The Joy Luck ClubBook - 1989
" The Joy Luck Club is one of my favorite books. From the moment I first started reading it, I knew it was going to be incredible. For me, it was one of those once-in-a-lifetime reading experiences that you cherish forever. It inspired me as a writer and still remains hugely inspirational."--Kevin Kwan, author of Crazy Rich Asians
In 1949 four Chinese women-drawn together by the shadow of their past-begin meeting in San Francisco to play mah jong, invest in stocks, eat dim sum, and "say" stories. They call their gathering the Joy Luck Club.
Nearly forty years later, one of the members has died, and her daughter has come to take her place, only to learn of her mother's lifelong wish--and the tragic way in which it has come true. The revelation of this secret unleashes an urgent need among the women to reach back and remember...
From the critics
SummaryAdd a Summary
The Joy Luck Club book by Amy Tan talks about Chinese American women and her daughter. The short story called Two Kinds from the book holds the main part of the book. The woman always wants her daughter to become a child prodigy. She starts by quizzing her multiple questions in order to discover her hidden genius. However, she pushes her daughter to play the piano which comes from watching a Chinese girl playing piano on television and the woman would hope that her daughter could also be the one. Her daughter keeps practicing piano without having any interest in it. Every teenage person would find the book educational for every decision they make whether in school or extracurricular activity. I highly recommend the book for teenagers because teenagers are always under the control of their parents and the parents are included in every decision they make. I enjoyed reading the book since it is related to my age which also taught me to make reasonable decisions.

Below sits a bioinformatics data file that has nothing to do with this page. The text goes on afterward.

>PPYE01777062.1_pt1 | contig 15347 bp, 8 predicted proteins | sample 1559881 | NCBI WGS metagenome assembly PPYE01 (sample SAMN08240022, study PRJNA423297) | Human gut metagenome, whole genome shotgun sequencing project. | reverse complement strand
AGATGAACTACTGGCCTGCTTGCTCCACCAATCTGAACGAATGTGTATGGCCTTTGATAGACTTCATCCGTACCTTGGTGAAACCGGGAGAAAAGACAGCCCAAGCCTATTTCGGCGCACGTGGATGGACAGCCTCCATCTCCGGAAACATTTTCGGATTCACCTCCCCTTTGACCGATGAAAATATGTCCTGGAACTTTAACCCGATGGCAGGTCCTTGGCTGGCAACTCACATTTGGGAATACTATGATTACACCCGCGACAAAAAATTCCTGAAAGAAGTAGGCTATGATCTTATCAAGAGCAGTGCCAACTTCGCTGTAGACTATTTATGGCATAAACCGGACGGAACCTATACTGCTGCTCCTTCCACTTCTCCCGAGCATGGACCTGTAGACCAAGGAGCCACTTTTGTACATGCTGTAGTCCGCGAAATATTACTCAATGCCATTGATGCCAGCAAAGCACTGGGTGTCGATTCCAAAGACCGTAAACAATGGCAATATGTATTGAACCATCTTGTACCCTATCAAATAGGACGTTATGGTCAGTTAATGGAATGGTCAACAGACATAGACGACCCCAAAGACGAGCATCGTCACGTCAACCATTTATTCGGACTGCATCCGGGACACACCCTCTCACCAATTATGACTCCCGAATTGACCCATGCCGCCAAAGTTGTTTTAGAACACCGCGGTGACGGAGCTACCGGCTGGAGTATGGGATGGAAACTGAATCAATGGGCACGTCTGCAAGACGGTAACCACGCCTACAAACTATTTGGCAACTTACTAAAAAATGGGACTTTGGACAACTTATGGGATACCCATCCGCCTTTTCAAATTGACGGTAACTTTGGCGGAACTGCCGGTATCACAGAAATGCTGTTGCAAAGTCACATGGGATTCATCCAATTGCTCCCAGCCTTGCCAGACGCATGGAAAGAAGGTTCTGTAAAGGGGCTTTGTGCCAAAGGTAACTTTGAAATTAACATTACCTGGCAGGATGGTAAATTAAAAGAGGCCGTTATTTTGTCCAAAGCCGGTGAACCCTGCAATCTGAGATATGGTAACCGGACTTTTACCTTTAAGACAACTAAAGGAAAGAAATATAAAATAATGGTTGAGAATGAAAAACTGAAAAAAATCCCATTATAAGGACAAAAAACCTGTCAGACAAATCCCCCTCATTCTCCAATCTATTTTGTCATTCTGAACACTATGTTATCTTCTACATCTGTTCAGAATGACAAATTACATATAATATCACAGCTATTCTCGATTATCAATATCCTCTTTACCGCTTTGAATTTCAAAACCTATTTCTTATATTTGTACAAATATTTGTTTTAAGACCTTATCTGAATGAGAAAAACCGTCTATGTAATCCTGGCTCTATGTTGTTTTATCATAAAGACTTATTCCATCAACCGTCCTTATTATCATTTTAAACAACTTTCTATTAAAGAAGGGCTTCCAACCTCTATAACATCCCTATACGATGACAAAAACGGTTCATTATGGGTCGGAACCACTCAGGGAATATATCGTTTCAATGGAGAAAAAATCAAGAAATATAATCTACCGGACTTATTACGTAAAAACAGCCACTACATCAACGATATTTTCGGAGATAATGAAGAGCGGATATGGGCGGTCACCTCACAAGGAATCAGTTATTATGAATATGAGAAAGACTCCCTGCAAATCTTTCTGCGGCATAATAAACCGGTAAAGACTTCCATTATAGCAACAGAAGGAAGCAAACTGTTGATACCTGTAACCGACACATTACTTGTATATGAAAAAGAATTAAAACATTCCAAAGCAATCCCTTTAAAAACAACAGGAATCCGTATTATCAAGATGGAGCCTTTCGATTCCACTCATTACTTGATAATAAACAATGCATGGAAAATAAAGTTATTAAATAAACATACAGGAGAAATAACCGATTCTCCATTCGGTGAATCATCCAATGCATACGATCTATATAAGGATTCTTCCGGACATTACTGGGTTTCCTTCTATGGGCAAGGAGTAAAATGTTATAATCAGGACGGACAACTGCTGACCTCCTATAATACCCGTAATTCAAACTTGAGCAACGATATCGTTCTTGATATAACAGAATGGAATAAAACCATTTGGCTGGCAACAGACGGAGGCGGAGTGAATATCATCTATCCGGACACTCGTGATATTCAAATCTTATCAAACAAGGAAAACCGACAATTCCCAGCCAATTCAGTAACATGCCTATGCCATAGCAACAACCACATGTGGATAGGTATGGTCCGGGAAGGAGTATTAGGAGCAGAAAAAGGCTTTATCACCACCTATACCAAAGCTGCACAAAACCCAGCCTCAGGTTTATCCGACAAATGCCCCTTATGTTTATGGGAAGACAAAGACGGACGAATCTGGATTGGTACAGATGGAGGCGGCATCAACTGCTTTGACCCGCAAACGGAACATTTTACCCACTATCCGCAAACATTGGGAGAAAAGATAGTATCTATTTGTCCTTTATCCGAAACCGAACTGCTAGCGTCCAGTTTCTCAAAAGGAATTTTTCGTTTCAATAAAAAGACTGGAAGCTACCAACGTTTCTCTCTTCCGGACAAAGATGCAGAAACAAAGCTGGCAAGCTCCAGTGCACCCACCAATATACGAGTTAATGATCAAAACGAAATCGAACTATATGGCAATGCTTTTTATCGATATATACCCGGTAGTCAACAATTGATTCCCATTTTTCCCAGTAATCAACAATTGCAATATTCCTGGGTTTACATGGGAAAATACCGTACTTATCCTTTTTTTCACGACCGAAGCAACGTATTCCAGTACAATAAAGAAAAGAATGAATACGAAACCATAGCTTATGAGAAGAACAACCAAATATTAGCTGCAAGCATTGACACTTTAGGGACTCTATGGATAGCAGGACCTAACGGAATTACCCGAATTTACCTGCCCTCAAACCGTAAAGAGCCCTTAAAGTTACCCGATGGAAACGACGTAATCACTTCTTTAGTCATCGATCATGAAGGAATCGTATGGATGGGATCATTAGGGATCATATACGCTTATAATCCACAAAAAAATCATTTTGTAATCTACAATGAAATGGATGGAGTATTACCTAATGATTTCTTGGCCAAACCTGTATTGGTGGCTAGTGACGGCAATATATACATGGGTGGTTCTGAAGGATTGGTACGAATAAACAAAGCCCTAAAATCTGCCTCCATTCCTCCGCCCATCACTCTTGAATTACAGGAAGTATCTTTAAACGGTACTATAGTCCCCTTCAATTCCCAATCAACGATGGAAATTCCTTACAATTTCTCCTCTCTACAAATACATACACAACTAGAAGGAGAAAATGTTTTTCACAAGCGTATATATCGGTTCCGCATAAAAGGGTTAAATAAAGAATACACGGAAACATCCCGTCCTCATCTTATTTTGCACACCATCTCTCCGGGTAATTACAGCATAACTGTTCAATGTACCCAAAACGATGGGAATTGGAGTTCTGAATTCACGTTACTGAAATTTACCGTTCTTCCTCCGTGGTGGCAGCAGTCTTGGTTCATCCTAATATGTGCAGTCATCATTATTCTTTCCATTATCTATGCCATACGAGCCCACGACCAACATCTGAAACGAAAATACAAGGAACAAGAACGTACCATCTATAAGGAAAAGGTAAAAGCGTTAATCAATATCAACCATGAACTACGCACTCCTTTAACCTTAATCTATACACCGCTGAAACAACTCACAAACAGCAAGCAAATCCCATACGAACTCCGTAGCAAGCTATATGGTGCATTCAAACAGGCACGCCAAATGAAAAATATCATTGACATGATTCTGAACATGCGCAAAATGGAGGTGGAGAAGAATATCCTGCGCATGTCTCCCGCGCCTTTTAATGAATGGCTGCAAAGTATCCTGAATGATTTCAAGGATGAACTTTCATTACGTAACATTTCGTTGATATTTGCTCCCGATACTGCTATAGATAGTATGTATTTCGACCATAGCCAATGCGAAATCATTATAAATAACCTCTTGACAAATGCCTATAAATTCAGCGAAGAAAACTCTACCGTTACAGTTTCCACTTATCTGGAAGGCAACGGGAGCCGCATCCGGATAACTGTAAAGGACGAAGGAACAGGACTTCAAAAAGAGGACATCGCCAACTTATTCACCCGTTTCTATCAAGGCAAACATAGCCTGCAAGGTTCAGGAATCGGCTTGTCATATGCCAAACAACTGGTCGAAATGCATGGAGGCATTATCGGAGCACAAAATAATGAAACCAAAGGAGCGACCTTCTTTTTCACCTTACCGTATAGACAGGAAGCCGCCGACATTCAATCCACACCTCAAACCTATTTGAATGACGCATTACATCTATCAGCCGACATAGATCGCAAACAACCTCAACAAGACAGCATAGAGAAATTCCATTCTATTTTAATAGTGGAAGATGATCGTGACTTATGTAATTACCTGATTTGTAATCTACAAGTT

This is the story of four Chinese women and their daughters. The mothers suffered great losses in the war, both financial and personal. To bolster themselves and each other, they formed the "Joy Luck" club, in which they shared friendship and happiness that was theirs for at least just that moment. Eventually, they emigrated to San Francisco. Their daughters grew up as Americans, but their Chinese nature was permanently and inescapably in their blood and bones and souls. I very much enjoyed the way the Chinese viewpoint inserted itself into the most mundane situations, especially as the mothers tried to teach their daughters the difficult lessons of life.
Encompassing two generations and a rich blend of Chinese and American history, the story of four struggling, strong women also reveals their daughters' memories and feelings.
QuotesAdd a Quote
"I seemed to hear less than what was said, while my mother heard more. "
AgeAdd Age Suitability
There are no notices for this title yet.